EU blamed for Turkish foreign policy shift


US Defence Secretary Robert Gates says the EU's reluctance to accept Turkey as a member is pushing the country away from the West.

(Wall Street Journal, FT - 10/06/10; Reuters, AFP, BBC, VOA, RFE/RL, Euobserver, Hurriyet, Zaman, Jerusalem Post - 09/06/10)


"We have to think long and hard about why these developments in Turkey [are occurring] and what we might be able to do to counter them," US Defence Secretary Robert Gates said. [Getty Images]

The EU's unwillingness to admit Turkey as a full-fledged member is partly to blame for the recent decline in Turkish-Israeli relations, as well as for Ankara's drift from the West, US Defence Secretary Robert Gates said on Wednesday (June 9th).

"If there's anything to the notion that Turkey is moving eastwards, it is in no small part because it was pushed, and it was pushed by some in Europe refusing to give Turkey the kind of organic link to the West that Turkey sought," he said during a visit to London.

Turkey began entry talks with the EU in October 2005, about six years after becoming an official candidate for membership, and nearly five decades after Ankara expressed interest in building closer ties with what was then the European Economic Community.

But the negotiations have been moving slowly due to the predominantly Muslim nation's sluggish reform progress and its refusal to open its ports and airports to traffic from EU-member Cyprus. Of all 35 chapters that aspiring countries are required to complete prior to their admission into the Union, Turkey has been able to open only 12; talks on the other 13 have been frozen.

Meanwhile, EU heavy hitters France and Germany have been insisting that an eventual successful conclusion of accession talks with Ankara should not lead to full-fledged membership, rather, some sort of a "privileged partnership".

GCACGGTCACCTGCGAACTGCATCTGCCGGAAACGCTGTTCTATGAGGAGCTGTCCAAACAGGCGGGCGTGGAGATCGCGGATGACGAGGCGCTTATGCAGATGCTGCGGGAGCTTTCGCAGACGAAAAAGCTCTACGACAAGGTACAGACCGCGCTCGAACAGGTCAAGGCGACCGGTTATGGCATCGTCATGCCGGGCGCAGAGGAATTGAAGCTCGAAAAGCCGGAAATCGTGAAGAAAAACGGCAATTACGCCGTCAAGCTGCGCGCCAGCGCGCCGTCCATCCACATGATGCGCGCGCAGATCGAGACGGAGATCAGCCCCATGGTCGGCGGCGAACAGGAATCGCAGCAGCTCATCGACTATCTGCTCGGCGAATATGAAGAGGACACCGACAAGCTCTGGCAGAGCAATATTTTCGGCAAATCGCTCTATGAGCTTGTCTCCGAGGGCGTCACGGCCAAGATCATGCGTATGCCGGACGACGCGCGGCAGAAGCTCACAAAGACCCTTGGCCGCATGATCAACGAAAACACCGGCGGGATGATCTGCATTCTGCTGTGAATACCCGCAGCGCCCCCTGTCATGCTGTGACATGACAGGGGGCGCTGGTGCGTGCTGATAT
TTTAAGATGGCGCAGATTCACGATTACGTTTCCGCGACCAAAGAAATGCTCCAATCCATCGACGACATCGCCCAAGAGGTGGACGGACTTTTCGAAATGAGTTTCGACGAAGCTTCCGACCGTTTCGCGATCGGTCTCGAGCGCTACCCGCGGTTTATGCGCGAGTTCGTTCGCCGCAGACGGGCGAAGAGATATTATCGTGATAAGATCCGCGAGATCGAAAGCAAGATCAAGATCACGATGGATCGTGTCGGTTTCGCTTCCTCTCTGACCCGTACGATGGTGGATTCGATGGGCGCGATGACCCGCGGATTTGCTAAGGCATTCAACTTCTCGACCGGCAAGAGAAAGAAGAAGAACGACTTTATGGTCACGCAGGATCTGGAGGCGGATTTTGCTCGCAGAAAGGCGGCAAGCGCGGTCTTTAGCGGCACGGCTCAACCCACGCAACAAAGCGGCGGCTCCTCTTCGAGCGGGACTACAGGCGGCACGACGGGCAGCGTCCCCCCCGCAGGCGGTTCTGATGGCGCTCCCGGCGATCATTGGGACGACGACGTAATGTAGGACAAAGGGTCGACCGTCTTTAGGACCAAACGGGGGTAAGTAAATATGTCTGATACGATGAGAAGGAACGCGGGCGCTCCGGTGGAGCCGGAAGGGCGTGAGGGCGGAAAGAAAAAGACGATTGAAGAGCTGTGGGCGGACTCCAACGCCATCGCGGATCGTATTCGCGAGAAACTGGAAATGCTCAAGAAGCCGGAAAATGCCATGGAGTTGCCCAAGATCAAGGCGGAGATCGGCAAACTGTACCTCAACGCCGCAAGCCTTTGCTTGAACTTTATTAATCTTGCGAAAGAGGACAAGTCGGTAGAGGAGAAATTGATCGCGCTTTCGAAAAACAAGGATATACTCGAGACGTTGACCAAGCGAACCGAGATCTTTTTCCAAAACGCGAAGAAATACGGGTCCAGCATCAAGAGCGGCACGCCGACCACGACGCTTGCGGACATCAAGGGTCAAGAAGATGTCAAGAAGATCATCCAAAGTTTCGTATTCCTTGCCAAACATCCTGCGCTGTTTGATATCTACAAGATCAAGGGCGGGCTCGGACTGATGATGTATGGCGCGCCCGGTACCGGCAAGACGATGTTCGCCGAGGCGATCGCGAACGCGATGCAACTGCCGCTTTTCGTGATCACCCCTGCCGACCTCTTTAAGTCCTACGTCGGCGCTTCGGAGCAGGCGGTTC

Amid such discouraging signals, NATO member Turkey has sought to boost its co-operation with Islamic states such as Syria and Iran in recent years. After brokering a controversial nuclear swap deal with Tehran last month, Turkey and Brazil were the only countries to vote against a new round of sanctions against Iran at the UN Security Council on Wednesday.

Gates indicates that the eastward shift in Ankara's foreign policy, particularly the country's increasingly strained ties with Israel is a "matter of concern" for the United States.

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"The two had a pretty constructive relationship and one that contributed to stability in the region, and I hope that, over time, that kind of constructive relationship can be re-established," he said. Relations between Ankara and Tel Aviv reached a breaking point last week after an Israeli raid on a Gaza-bound aid flotilla, in which nine Turkish activists were killed.

"We have to think long and hard about why these developments in Turkey [are occurring] and what we might be able to do to counter them and make the stronger linkages with the West more apparently of interest and value to Turkey's leaders," Gates said.

Stressing that the pace of Turkey's EU accession talks depends on its reform progress, EU foreign policy chief Catherine Ashton's spokeswoman, Maja Kocijancic, said the 27-nation bloc is not responsible for Ankara's deteriorating relations with Israel.

"The EU has very good relations with both Turkey and Israel," she told the Euobserver news portal. "Turkey is an EU candidate country and Israel an important partner. The bilateral relations between these two countries are not linked with the bilateral relations between the EU and each of these countries."

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